high control jurisdiction) were being supplied to a large extent by illegal gun trafficking from south central states, in particular Mississippi, and that a modest increase in regulation—imposed by the Brady act—shut down that pipeline. However, this large change in trafficking channels did not have any apparent effect in gun availability for violent acts in Chicago, as the percentage of homicides with guns did not drop after 1994 (Cook and Braga, 2001). Moreover, the authors found that the percentage of crime handguns first purchased in Illinois increased after the implementation of the Brady act, suggesting substitution from out-of-state FFLs to instate FFLs once the advantage of purchasing guns outside Illinois had been removed.
Gun buy-back programs involve a government or private group paying individuals to turn in guns they possess. The programs do not require the participants to identify themselves, in order to encourage participation by offenders or those with weapons used in crimes. The guns are then destroyed. The theoretical premise for gun buy-back programs is that the program will lead to fewer guns on the streets because fewer guns are available for either theft or trade, and that consequently violence will decline. It is the committee’s view that the theory underlying gun buy-back programs is badly flawed and the empirical evidence demonstrates the ineffectiveness of these programs.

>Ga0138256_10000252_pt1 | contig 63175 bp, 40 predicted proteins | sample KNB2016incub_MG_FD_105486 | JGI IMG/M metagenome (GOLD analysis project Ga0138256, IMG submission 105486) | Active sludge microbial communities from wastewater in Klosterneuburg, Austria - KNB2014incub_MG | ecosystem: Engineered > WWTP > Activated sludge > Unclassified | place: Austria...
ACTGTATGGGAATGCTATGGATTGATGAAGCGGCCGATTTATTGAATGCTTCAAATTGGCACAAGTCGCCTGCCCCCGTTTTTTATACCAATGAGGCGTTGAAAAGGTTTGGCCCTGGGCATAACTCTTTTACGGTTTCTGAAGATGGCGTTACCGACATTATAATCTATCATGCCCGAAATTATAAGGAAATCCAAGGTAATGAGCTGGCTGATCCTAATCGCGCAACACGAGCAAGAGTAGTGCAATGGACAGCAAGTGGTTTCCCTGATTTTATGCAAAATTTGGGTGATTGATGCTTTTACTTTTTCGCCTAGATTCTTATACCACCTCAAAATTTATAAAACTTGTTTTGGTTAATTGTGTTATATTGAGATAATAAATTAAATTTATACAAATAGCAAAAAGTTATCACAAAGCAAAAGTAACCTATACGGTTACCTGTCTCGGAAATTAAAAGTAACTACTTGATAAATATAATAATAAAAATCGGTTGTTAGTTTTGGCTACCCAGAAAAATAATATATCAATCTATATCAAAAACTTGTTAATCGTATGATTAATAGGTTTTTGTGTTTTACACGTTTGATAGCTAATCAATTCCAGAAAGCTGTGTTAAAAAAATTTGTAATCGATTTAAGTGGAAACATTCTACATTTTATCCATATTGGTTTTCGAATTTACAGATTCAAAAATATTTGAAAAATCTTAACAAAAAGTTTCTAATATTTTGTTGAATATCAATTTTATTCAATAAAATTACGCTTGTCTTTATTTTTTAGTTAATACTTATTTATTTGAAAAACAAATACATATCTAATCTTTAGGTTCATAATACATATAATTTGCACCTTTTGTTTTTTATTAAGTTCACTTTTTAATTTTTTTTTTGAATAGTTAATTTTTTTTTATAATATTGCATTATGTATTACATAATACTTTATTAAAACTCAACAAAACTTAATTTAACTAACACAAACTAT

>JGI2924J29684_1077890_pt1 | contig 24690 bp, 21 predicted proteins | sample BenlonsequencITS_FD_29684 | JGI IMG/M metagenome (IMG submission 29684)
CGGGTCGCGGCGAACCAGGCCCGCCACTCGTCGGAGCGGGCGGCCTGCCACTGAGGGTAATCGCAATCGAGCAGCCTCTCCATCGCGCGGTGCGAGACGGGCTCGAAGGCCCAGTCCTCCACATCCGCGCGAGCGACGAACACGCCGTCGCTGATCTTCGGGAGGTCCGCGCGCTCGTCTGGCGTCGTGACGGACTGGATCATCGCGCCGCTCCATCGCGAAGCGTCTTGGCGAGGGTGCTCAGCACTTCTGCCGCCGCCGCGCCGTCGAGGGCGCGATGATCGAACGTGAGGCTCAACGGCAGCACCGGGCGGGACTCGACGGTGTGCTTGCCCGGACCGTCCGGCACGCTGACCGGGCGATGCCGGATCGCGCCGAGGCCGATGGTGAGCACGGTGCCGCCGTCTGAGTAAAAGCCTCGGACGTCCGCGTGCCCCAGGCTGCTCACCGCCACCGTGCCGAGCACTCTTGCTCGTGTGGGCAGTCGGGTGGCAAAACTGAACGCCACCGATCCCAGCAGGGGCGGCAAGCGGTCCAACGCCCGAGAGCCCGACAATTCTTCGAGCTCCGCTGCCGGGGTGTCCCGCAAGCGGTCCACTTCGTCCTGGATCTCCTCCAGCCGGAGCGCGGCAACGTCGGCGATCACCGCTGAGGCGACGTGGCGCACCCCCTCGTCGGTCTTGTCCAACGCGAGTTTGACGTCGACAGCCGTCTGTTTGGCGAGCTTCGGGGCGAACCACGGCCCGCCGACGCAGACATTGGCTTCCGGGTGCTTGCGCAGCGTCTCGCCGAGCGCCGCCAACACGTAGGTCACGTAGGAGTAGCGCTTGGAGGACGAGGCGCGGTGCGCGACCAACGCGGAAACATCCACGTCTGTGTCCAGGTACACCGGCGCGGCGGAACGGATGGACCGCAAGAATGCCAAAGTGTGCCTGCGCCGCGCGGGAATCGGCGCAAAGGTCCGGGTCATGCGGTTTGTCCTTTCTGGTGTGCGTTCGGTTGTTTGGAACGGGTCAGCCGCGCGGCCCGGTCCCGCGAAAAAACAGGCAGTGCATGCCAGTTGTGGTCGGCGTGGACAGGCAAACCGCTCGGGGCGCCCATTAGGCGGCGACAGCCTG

The theory on which gun buy-back programs is based is flawed in three respects. First, the guns that are typically surrendered in gun buy-backs are those that are least likely to be used in criminal activities. Typically, the guns turned in tend to be of two types: (1) old, malfunctioning guns whose resale value is less than the reward offered in buy-back programs or (2) guns owned by individuals who derive little value from the possession of the guns (e.g., those who have inherited guns). The Police Executive Research Forum (1996) found this in their analysis of the differences between weapons handed in and those used in crimes. In contrast, those who are either using guns to carry out crimes or as protection in the course of engaging in other illegal activities, such as drug selling, have actively acquired their guns and are unlikely to want to participate in such programs.
Second, because replacement guns are relatively easily obtained, the actual decline in the number of guns on the street may be smaller than the number of guns that are turned in. Third, the likelihood that any particular gun will be used in a crime in a given year is low. In 1999, approximately 6,500 homicides were committed with handguns. There are approximately 70 million handguns in the United States. Thus, if a different handgun were used in each homicide, the likelihood that a particular handgun would be